In displays of liquid nitrogen, robots, laser beams and levitating steel, the College of Engineering hosted close to 500 Washoe County middle and high school students for Engineers Day, Thursday, April 16.
Engineers Day is a program intended to create excitement in engineering with younger students through interactive and informative demonstrations such as 3D printing, robotics demos and the University's popular earthquake engineering lab. One example of the unique exhibits on the tour was about how microorganisms experience swimming movements in watery environments by Professor Henry Fu. Students were able to experiment with different swimming strokes to see what motions work for propulsion at small scales.
"Engineers Day demonstrates engineering's wide range of applications that make it one of the most influential and rewarding professions today," Meg Fitzgerald, organizer of the event from the College of Engineering, said. "This event shows the realities of what can be accomplished if you become an engineer."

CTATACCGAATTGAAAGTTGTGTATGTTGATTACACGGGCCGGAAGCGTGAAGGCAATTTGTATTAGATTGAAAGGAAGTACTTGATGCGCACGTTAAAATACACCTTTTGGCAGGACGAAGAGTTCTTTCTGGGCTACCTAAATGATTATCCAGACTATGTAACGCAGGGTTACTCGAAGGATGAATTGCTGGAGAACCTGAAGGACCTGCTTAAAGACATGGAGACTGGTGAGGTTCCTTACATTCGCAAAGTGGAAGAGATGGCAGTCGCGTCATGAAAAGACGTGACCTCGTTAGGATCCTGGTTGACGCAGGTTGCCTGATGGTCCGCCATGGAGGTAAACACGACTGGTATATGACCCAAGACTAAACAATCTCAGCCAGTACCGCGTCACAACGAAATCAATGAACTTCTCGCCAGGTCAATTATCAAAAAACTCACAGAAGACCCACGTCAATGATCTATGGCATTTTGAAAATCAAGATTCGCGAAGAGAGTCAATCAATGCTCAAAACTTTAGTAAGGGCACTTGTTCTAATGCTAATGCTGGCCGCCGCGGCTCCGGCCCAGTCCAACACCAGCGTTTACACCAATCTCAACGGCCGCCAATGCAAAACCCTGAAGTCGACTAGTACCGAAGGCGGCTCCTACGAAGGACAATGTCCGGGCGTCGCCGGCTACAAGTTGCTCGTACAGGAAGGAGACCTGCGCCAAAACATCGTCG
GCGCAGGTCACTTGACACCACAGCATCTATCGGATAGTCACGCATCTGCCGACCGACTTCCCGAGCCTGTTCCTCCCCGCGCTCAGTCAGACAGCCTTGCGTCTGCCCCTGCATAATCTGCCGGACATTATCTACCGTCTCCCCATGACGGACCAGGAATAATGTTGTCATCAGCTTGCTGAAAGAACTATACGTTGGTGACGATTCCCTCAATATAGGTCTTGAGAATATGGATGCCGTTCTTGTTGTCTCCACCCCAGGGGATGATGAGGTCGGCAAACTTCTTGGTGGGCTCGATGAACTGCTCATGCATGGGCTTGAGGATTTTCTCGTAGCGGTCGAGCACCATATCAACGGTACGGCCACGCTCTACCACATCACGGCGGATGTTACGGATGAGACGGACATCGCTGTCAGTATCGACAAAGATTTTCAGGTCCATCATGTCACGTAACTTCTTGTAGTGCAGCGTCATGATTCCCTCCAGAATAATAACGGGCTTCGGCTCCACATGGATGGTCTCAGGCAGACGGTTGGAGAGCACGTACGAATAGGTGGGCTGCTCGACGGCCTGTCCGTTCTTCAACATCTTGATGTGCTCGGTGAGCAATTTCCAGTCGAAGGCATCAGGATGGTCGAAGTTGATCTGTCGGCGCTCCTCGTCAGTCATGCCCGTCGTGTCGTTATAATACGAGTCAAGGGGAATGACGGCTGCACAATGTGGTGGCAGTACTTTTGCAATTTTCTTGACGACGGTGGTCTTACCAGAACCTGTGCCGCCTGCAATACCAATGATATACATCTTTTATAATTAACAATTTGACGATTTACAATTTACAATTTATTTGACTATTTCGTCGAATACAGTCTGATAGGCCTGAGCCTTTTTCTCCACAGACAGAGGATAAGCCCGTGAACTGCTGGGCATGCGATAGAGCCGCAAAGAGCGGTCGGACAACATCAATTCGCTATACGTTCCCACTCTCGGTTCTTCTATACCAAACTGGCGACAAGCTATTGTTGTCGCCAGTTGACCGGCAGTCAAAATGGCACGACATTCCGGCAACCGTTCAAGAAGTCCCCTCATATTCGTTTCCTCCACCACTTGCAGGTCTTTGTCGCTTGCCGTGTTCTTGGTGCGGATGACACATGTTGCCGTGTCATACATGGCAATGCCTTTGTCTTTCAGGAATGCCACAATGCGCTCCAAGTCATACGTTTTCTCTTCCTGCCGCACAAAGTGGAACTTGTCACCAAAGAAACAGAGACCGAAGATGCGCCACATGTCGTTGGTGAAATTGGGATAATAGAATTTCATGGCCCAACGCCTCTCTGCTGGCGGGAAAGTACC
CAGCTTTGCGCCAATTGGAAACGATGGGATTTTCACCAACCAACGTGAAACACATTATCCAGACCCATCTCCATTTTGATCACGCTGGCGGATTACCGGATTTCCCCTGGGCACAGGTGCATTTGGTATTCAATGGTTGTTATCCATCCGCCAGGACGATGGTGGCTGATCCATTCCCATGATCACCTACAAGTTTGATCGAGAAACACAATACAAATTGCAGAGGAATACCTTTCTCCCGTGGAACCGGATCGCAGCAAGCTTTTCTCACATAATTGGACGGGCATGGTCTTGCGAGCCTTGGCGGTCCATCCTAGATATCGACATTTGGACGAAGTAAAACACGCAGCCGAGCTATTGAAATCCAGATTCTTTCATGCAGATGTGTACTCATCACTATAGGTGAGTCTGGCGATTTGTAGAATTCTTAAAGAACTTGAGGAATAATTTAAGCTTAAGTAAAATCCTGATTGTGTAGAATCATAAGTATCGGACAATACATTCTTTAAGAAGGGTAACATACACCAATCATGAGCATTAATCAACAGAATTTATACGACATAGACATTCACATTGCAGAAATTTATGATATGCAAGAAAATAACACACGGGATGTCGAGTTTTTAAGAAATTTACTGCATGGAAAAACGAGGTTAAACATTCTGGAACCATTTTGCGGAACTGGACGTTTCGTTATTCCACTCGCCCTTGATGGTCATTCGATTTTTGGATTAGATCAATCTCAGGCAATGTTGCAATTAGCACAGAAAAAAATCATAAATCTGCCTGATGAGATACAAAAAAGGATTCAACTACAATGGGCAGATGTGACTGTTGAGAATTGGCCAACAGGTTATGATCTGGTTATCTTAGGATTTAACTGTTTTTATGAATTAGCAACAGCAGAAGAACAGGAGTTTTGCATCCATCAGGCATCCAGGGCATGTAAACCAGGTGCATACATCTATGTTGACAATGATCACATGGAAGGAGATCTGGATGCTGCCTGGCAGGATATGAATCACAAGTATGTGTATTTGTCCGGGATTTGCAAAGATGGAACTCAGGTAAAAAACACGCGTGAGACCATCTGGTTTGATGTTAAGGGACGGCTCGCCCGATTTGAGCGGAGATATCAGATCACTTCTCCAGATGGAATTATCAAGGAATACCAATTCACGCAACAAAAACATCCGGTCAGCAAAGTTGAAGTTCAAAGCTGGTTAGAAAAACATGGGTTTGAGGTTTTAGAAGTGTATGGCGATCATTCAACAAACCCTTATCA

Students participated in a variety of workshops involving hands-on experiments led by the College of Engineering and Mackay School of Earth Sciences and Engineering research students, faculty and staff.
Many engineering paths through the college were represented at the event, including mechanical, civil and environmental, electrical and biomedical, chemical and materials, and computer science engineering.
During the event students were led on tours of 19 laboratories. Leaders often explained the relevant applications of their demonstrations and students were encouraged to study engineering in college.
The University's College of Engineering has internationally and nationally acclaimed programs. The College has graduated more than 1,500 engineering students in the past five years.